So, in response to a meme I got this question from a friend, and I thought of two ways to take this question:
1. Why are you a Geek Girl (Grrl)?
2. Why are you so aggressive about being a Geek Grrl (Girl)?
I thought about it for awhile, and could not decide which way the person meant it, so I answered it both ways.
For number one, “Why are you a Geek Girl?” I do not remember a time when I wasn’t. I mean, I was pretty jocky growing up, I played a lot of sports, but at the same time I read constantly, everything I could get my hands on. I was in a special class for the “academically talented” in my elementary school, where they bussed all the smart kids they didn’t know what else to do with to another school one day a week so we might actually learn something. This class started my lifelong love with mythology and folktales. I was the girl who blew the grading curve in every class. I’d rather spend my money on books than just about anything else. I honestly do not remember, from the time I started reading, a time when I didn’t read voraciously. I frequently had teachers who didn’t know what to do with me. My dad raised me with comic books. I loved marine biology and books about sharks and monsters.
Honestly, I do not know that I could be anything but a Geek. It’s so ingrained in my personality.
As for number two, “Why are you a Geek Grrl?” Why am I so aggressive about women in comics and gaming and things that piss me off about that? Because I love my hobbies. I love comics and I love gaming and I love computers and I love SF/F. And when my beloved hobbies do things that are hurtful or stupid and easily avoided with just a little bit of thought, I speak up.
Granted, I don’t get it as much as I used to, but it drives me nuts when guys won’t take me seriously when I talk about comics or games. Particularly when it’s something I’m really into. Or even better, when they decide to “explain” things to me that not only do I already know and get, but “UR DOIN’ IT WRONG.”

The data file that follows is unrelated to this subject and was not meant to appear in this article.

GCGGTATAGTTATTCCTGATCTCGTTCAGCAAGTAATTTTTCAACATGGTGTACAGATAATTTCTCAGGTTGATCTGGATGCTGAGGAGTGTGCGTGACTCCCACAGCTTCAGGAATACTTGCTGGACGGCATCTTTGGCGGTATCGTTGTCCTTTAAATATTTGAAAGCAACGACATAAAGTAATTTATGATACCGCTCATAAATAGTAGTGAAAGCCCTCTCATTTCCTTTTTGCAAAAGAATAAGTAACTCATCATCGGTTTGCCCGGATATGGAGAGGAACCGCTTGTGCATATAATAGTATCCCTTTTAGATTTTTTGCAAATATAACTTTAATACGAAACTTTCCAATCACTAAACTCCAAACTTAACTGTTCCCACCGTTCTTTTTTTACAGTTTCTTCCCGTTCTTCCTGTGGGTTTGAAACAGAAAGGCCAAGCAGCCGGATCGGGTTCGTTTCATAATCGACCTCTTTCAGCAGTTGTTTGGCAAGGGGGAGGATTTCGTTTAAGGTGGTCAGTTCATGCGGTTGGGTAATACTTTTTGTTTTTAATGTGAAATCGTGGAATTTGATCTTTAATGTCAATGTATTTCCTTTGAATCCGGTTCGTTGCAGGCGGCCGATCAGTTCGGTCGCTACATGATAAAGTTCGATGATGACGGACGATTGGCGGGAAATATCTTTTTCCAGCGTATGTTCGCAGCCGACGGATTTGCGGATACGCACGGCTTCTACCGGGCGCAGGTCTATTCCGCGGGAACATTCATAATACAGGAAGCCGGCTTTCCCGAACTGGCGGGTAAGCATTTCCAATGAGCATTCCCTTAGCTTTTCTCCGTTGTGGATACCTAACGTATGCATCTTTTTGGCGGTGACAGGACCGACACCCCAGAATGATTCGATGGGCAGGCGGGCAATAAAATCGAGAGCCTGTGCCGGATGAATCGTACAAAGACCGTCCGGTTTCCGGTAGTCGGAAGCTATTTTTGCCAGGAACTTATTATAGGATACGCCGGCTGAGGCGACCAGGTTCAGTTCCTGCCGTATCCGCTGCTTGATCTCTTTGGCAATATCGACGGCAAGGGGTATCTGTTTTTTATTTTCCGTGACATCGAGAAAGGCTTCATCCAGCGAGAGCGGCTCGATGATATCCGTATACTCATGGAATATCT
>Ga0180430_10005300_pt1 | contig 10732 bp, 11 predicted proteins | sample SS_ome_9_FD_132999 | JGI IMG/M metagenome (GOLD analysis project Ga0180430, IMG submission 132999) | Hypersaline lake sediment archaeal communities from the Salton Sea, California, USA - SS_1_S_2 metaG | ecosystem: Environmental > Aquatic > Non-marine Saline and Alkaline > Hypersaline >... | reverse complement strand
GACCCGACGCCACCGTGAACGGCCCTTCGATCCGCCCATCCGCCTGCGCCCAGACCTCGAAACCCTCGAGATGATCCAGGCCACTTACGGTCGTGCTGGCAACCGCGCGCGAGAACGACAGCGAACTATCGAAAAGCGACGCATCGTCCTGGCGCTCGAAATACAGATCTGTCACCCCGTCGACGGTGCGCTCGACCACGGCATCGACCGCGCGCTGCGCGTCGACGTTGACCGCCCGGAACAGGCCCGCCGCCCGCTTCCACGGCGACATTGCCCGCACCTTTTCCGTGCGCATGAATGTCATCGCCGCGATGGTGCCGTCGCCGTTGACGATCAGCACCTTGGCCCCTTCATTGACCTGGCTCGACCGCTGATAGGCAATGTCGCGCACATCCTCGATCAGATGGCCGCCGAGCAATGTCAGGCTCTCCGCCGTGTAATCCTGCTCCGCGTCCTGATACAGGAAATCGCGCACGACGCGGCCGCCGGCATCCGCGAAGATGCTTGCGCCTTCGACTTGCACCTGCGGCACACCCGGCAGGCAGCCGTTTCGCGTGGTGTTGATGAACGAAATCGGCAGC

I don’t want a separate “girls imprint” that focuses on “quirky, arty teen girls!” I want superhero comics with women with different body types and realistic boobs. Or at least for them to have as many body types as the male superheroes. When I see good writing and art sacrificed on the altar of TEH BEWBIES!!! ZOMG!! It makes me angry. As I’ve said before, the popularity of titles like Runaways demonstrates that you don’t need TEH BEWBIES to have a successful title.
Just once I want to see a female character drawn in a solid fighting stance, instead of contorted to show off her ass and tits at the same time, or with a hip cocked out in a come hither stance aimed at her enemy. I also hate inappropriately sexual poses, expressions and costumes in relation to the character’s concept and personality. Emma Frost, I totally understand her costume, the physics of it elude me, but I can see that character, with that personality, looking all tarty. Supergirl is SIXTEEN FREAKING YEARS OLD, for Gods’ sake put some clothes on that CHILD!
And gaming has it’s problems as well. From the gendered language of most gaming books, to the battle lingerie clad female characters alongside male characters covered from head to toe, to the biggest problem of all, the exclusion of women from the hobby of gaming. Granted, it is getting better all the time. Almost every gamer woman of my generation or older has a story about being told that “girls don’t game” or that “girls just ruin games.” From speaking with younger women, I am pleased to find out that fewer and fewer of them are getting that crap. And I’ve found a much more female-friendly gaming scene with the Indie Gaming folks.
But seriously… if I hated comics and gaming, it wouldn’t drive me so crazy. Just like the people you love the most are capable of making you madder than anyone else on the planet. And just like, when you’re in a relationship and that person can make you crazier than anyone else, you have to communicate with them to explain why you’re seething at them. That’s what girls and women are doing now. We’re communicating our discontent. And while we are angry, you still shouldn’t take what we write as anything less than a love letter to industries we don’t want to break up with. Because the opposite of love isn’t hate or anger, it’s indifference.